U.S. to allow exports of Facebook, blogs, e-mail to Iran, Cuba and Sudan
The U.S. government on Monday lifted a ban on Web exports to Iran, Sudan and Cuba in an effort to bring freedom to communicate to those nations.
In a release, the Treasury Department said it has granted U.S. companies general licenses to deliver instant messaging, chat, e-mail and social networking to those nations.
“Consistent with the administration’s deep commitment to the universal rights of all the world’s citizens, the issuance of these general licenses will make it easier for individuals in Iran, Sudan and Cuba to use the Internet to communicate with each other and the outside world,” said Deputy Treasury Secretary Neal Wolin.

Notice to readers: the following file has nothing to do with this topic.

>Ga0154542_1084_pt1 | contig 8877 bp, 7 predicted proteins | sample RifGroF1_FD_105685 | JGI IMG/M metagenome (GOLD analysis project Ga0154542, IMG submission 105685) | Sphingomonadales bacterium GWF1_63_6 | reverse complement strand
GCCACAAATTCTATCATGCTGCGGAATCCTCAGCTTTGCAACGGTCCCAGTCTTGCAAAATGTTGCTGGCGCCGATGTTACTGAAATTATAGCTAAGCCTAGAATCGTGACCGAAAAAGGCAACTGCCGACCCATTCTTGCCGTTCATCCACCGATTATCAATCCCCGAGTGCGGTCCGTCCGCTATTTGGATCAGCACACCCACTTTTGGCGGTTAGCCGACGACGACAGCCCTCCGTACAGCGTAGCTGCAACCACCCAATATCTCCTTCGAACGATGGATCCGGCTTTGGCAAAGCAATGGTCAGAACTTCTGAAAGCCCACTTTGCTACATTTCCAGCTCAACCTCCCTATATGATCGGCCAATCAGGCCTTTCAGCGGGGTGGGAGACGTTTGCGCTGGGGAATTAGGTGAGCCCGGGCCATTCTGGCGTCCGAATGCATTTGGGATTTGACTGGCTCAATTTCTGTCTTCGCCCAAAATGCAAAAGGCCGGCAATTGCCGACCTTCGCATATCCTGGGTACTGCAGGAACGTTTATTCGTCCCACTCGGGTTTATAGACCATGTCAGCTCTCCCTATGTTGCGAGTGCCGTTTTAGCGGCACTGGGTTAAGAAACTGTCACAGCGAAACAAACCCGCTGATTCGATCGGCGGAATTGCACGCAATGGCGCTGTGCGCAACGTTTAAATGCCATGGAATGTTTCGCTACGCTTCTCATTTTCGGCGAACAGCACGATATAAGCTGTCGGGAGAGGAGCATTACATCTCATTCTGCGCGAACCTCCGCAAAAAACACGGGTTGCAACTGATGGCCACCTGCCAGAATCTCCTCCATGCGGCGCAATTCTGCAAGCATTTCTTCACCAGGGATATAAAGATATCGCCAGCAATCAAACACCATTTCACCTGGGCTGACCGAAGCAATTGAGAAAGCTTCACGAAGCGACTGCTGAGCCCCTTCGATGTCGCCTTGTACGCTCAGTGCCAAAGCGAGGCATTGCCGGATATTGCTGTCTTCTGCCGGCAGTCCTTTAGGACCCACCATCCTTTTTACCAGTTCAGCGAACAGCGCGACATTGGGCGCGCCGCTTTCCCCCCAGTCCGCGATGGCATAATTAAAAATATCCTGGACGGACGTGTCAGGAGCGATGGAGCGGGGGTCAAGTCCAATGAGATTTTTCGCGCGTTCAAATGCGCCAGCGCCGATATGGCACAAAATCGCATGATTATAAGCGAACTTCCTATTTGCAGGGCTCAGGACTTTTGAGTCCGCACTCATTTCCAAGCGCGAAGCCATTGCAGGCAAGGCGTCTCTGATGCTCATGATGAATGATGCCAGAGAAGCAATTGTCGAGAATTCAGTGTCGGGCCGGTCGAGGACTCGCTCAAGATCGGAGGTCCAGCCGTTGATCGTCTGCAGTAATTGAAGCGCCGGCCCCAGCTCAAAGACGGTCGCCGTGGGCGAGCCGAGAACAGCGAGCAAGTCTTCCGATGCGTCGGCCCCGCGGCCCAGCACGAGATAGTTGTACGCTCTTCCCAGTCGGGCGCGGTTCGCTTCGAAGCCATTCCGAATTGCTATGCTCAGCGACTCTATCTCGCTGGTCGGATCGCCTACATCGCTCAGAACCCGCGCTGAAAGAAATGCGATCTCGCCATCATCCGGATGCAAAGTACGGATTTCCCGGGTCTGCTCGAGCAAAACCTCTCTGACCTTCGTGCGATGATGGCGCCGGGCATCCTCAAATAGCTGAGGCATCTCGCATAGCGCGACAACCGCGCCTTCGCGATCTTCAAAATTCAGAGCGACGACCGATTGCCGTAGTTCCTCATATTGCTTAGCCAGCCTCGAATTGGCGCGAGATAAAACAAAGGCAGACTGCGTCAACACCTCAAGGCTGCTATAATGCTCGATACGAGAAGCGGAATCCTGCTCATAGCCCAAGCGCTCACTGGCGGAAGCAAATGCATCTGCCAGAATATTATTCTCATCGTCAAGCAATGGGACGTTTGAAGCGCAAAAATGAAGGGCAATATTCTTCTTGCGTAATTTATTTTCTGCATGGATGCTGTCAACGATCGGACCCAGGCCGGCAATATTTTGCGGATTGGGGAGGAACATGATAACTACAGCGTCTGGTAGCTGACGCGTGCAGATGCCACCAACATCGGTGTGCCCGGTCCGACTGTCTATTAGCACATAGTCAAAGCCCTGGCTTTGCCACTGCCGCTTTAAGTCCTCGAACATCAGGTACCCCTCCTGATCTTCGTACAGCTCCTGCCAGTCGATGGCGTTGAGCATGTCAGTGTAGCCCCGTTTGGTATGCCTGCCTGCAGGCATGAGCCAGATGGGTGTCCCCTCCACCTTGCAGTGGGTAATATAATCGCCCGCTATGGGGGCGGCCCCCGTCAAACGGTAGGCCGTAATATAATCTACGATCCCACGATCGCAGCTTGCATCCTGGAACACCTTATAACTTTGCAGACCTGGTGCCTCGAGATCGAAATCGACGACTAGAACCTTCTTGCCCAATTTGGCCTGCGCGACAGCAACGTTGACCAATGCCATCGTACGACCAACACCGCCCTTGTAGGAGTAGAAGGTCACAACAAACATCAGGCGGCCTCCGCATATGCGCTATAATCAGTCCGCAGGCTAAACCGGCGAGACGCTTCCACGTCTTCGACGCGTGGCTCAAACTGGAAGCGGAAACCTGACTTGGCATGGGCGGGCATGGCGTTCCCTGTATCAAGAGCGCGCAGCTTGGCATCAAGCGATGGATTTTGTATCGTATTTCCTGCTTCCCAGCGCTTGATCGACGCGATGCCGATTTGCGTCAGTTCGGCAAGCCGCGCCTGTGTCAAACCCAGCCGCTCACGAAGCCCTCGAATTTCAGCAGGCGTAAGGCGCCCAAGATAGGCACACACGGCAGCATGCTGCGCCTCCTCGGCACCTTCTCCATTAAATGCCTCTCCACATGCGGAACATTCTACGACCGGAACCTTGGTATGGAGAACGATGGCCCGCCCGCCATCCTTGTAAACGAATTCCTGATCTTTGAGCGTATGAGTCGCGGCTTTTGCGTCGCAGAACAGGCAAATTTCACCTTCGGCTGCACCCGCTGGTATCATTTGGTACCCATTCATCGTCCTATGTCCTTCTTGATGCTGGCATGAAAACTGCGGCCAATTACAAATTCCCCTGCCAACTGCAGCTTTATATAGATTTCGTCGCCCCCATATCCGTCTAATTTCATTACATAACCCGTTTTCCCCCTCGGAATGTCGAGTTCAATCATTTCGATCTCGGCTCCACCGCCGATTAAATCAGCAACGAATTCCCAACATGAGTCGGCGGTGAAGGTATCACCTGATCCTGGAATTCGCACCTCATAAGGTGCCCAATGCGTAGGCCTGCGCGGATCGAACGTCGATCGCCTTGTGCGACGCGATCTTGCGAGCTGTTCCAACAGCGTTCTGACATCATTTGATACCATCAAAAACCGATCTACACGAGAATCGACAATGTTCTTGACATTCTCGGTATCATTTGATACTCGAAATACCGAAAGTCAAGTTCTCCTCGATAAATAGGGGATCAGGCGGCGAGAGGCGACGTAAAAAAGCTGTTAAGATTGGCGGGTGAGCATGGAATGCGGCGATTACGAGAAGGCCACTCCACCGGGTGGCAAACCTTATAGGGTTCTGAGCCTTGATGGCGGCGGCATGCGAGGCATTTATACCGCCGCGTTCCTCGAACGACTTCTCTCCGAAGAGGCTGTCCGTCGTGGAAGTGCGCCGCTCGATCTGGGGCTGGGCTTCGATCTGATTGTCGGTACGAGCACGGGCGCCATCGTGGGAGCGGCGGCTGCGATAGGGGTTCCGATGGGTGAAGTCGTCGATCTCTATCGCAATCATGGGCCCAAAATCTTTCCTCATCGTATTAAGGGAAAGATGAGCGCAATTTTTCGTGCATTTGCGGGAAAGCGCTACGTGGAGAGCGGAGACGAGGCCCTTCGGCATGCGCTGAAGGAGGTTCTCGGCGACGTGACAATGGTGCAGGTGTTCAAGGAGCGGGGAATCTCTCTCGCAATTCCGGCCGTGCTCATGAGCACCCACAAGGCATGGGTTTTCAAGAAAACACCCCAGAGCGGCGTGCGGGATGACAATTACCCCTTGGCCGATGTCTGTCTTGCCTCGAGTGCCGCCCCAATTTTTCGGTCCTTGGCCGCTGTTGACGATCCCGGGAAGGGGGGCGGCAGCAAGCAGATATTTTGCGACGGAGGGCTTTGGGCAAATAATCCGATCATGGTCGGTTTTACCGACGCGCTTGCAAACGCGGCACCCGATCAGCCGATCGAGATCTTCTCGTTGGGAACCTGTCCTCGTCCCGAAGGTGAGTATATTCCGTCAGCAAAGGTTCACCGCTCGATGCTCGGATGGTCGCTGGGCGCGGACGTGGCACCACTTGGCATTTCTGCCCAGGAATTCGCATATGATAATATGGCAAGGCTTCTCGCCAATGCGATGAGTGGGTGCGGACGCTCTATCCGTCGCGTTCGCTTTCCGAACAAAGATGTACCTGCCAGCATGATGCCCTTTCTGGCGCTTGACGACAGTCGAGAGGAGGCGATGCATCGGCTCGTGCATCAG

The technology licenses also include photo and video sharing software, Web browsing technology and blogging platforms.
Wolin said the administration will move to lift its export restriction on such technologies after seeing the power of social media during civilian demonstrations during the Iranian elections last year. People on the ground used the micro-blogging site Twitter to report events on the ground and to organize rallies against the government.
Last month, Secretary of State Hillary Rodham Clinton announced an agenda of Internet freedoms in direct protest of government censoring in China and other nations. Google said in January it would pull its business operations out of China because the nation was forcing it to censor search results. The company hasn’t withdrawn its business there and said it hopes to work with the Chinese government and not practice censorship.
March 8, 2010; 2:51 PM ET
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